In India, dualistic thinking certainly has been used to justify many inequalities and abuses. Such a worldview, however, runs against the force of the entire Indian philosophical tradition, which stresses non-duality. The laws of karma, for example, are found within a non-dual framework. Although often pointed to as a justification for the caste system (among other oppressive systems), karma supports a harmonious relationship between cause and effect where actions provide the impetus for reactions. Hindu interpretations of karma are derived from the Chāndogya Upaniṣad (ca. 600BCE), in which it is said that one’s karma or destiny within the cycle of life, death and rebirth eventually leading to mokṣa (enlightenment), is determined by conduct.
Karma can be understood as a position in which individual responsibility is taken for action and reaction through the cycle of life, death and rebirth. As Swami Abhedananda of the Ramakrishna Vedanta Math in Calcutta has said, karma is:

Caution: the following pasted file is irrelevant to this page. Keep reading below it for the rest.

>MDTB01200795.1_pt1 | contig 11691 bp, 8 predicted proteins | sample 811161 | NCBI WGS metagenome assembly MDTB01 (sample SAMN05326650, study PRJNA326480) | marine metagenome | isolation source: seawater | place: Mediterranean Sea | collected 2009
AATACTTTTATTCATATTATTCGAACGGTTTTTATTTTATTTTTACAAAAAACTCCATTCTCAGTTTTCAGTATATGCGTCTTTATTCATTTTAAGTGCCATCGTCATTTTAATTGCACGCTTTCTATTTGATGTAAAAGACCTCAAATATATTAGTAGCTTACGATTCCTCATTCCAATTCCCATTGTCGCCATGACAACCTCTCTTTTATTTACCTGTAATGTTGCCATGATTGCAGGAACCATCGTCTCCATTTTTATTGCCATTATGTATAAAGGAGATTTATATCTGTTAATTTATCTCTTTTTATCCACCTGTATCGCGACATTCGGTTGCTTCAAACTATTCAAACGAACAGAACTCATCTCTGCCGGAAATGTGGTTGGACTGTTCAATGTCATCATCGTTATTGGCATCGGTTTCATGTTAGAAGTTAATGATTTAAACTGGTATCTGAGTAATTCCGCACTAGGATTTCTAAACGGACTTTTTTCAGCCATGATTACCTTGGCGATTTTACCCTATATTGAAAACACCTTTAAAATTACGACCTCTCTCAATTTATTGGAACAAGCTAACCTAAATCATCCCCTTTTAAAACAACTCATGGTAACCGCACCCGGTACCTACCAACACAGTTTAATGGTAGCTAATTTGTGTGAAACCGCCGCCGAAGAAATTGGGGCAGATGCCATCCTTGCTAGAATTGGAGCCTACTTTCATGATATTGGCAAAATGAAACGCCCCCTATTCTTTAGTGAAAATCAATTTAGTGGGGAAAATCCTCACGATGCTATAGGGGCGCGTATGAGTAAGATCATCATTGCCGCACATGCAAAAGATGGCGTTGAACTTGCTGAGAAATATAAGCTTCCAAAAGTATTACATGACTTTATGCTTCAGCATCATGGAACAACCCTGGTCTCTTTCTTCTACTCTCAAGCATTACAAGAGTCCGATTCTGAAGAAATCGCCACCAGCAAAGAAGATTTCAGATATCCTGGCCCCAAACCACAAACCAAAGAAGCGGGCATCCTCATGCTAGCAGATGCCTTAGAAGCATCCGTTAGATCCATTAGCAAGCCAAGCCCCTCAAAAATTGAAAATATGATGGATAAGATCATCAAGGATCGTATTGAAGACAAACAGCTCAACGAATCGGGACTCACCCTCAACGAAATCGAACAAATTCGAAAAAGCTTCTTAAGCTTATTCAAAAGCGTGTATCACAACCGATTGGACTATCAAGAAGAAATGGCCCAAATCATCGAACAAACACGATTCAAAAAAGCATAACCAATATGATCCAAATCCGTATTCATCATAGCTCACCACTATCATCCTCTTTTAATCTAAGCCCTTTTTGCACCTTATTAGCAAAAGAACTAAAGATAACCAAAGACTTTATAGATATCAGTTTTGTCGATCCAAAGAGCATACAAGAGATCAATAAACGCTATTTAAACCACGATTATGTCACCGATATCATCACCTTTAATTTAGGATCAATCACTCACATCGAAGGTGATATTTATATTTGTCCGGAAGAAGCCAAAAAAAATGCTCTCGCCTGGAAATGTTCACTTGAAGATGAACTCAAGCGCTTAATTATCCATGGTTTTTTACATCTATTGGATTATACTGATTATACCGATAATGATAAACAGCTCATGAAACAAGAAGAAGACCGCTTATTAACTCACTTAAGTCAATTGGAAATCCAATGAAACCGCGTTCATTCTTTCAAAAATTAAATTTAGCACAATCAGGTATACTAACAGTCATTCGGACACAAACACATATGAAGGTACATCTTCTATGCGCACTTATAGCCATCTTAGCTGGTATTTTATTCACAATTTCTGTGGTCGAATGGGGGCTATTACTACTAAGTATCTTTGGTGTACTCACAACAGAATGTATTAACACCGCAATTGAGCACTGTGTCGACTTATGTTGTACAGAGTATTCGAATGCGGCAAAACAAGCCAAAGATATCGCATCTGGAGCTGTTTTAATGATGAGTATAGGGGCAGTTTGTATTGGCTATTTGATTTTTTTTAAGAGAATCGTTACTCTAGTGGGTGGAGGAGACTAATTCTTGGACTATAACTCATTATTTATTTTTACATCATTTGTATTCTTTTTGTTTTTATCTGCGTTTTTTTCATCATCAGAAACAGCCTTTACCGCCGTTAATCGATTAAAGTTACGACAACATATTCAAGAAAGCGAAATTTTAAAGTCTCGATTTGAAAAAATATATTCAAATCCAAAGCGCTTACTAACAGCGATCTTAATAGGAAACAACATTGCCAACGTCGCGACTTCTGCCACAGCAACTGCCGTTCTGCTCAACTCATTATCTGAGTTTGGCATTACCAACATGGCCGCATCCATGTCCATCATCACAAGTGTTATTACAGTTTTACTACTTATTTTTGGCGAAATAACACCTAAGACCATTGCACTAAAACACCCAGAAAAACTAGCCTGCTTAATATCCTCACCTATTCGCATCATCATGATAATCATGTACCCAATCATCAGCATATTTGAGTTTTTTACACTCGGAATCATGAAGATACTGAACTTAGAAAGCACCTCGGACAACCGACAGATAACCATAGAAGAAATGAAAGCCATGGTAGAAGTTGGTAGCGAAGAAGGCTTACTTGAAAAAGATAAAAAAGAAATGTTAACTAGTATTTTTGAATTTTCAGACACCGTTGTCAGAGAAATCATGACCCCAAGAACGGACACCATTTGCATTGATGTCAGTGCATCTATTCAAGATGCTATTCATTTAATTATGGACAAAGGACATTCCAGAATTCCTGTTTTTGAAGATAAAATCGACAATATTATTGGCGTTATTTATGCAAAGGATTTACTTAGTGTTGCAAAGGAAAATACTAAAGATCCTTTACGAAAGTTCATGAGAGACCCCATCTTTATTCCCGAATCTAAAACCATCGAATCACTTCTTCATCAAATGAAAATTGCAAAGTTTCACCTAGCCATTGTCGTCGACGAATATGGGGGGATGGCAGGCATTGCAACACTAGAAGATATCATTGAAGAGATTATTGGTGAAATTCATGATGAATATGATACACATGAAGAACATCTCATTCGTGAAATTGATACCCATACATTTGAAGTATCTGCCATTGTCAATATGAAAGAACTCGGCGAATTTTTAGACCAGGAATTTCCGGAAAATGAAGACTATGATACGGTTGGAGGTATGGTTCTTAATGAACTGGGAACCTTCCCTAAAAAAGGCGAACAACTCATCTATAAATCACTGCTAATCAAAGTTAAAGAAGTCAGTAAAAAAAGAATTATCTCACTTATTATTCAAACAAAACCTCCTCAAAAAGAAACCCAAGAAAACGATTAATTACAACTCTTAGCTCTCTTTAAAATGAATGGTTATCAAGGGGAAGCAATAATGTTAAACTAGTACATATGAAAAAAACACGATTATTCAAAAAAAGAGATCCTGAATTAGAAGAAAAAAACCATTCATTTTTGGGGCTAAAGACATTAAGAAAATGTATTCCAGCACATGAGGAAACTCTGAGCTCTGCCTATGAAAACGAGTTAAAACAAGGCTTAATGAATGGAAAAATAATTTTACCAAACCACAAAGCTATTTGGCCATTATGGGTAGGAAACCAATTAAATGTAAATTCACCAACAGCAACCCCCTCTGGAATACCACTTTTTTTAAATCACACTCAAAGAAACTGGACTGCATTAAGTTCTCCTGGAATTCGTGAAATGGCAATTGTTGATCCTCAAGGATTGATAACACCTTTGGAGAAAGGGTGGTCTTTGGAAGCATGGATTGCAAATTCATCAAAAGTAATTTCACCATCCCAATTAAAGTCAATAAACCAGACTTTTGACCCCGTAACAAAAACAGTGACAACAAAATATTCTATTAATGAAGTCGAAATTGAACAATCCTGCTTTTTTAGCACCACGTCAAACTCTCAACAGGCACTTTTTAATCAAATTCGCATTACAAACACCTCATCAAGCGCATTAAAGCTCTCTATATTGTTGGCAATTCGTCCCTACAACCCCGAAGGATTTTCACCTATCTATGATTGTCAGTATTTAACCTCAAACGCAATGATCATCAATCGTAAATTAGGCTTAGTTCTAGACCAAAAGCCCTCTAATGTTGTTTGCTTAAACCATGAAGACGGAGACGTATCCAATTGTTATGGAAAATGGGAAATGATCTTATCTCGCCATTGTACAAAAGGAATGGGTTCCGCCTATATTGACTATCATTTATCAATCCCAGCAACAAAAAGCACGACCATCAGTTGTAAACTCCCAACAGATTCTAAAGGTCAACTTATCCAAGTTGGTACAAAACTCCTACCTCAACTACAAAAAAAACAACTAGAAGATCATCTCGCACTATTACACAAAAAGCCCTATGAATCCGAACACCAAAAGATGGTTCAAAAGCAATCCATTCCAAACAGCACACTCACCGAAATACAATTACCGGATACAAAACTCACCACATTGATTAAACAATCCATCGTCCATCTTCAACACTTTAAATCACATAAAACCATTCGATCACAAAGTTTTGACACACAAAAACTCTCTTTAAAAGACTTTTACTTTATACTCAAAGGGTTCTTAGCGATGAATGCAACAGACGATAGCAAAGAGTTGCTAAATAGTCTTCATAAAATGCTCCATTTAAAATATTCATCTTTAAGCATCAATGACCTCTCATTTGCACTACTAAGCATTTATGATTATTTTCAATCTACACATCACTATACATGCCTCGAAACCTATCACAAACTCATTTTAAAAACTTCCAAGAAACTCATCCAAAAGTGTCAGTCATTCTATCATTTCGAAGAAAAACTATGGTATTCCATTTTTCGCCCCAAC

“…the universal law of cause and effect, of action and reaction (meaning) that every cause must be followed by an effect of a similar nature, that every action must produce similar reaction, and conversely every reaction or effect is the result of an action or cause of a similar character. Thus there is always a balance and harmony between cause and effect, between action and reaction.”
A disavowal of responsibility in human and world relationships means an unharmonious balance between cause and effect. Thus, for example, while humanity may not have an identifiable reason for patriarchal systems, taking responsibility for the effects of those systems, as well as for their transformation, is definitely a matter of individual karma.
How do you understand your relationship and/or your individual karma relative to systems and things you wish to change in the world? In your own life…for your own happiness?